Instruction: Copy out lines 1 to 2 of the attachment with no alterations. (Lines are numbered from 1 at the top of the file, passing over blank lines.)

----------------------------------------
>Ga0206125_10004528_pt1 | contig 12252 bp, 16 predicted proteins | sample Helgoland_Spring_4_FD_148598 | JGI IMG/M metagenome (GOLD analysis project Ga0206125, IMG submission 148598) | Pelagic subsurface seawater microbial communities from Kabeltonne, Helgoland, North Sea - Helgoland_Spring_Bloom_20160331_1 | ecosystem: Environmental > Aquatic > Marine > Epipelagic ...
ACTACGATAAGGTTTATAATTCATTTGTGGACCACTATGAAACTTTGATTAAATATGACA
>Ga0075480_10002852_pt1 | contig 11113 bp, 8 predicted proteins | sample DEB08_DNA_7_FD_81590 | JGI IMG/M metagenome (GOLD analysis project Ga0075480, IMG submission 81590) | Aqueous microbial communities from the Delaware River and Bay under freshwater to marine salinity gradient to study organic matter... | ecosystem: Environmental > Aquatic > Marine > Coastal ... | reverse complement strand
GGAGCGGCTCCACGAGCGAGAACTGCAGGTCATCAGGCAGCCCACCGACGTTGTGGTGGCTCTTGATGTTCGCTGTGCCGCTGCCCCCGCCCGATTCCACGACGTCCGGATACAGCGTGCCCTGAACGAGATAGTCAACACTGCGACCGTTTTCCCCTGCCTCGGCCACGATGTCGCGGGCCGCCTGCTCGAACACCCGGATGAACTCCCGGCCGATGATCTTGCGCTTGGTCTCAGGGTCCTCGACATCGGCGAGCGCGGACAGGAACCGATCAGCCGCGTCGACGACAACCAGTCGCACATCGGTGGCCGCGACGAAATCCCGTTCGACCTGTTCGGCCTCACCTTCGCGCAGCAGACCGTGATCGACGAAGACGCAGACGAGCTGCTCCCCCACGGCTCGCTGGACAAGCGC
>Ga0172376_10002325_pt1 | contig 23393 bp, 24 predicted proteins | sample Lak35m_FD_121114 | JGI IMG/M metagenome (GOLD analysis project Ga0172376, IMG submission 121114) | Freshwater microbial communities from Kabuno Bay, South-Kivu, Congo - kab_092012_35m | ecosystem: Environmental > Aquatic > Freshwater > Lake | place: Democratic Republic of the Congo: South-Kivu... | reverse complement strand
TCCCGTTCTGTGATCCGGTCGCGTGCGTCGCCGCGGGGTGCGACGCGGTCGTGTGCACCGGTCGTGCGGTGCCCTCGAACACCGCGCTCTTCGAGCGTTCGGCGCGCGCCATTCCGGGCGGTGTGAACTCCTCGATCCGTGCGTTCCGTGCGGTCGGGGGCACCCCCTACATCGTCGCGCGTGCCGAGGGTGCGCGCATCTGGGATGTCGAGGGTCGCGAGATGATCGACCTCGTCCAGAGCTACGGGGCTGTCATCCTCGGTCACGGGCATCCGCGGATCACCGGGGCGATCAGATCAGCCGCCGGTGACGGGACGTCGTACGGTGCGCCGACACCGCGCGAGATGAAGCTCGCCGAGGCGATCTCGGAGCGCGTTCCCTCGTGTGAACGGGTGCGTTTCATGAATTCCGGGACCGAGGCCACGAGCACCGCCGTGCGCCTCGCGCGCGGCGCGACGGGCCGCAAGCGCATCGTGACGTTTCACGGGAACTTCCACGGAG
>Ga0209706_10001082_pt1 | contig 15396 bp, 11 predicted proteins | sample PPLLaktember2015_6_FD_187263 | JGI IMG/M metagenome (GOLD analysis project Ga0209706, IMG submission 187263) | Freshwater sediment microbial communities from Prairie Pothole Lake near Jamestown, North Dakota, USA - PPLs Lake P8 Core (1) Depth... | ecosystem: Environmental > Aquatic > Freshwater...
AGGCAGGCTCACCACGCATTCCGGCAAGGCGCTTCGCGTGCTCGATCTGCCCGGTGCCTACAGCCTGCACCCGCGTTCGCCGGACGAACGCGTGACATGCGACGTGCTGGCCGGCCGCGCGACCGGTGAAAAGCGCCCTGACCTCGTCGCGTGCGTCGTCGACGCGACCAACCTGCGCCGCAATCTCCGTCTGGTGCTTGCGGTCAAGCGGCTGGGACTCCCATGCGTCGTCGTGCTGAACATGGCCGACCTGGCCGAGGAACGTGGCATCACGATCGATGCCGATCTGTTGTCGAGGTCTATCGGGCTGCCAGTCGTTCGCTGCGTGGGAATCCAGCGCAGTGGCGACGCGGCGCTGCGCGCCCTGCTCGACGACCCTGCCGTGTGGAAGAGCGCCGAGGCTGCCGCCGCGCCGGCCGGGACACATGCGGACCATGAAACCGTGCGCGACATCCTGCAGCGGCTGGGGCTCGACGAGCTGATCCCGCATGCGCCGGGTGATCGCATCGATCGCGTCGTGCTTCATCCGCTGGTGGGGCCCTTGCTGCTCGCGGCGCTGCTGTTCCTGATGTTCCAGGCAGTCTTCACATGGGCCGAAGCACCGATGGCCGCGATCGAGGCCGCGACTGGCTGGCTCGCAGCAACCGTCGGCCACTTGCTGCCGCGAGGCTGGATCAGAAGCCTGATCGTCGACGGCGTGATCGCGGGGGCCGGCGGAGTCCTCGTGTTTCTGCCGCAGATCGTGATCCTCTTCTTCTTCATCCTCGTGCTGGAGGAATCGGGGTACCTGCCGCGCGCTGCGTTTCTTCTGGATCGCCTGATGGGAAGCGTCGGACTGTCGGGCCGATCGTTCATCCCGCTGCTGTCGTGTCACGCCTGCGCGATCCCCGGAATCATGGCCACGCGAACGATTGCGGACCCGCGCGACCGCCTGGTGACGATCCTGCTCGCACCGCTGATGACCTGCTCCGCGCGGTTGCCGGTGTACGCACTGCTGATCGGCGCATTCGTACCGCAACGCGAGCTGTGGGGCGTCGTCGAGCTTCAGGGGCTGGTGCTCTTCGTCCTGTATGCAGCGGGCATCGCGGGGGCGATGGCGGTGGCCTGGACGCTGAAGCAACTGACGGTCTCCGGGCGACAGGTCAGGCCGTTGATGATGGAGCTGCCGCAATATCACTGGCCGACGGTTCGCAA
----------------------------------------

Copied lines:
>Ga0206125_10004528_pt1 | contig 12252 bp, 16 predicted proteins | sample Helgoland_Spring_4_FD_148598 | JGI IMG/M metagenome (GOLD analysis project Ga0206125, IMG submission 148598) | Pelagic subsurface seawater microbial communities from Kabeltonne, Helgoland, North Sea - Helgoland_Spring_Bloom_20160331_1 | ecosystem: Environmental > Aquatic > Marine > Epipelagic ...
ACTACGATAAGGTTTATAATTCATTTGTGGACCACTATGAAACTTTGATTAAATATGACA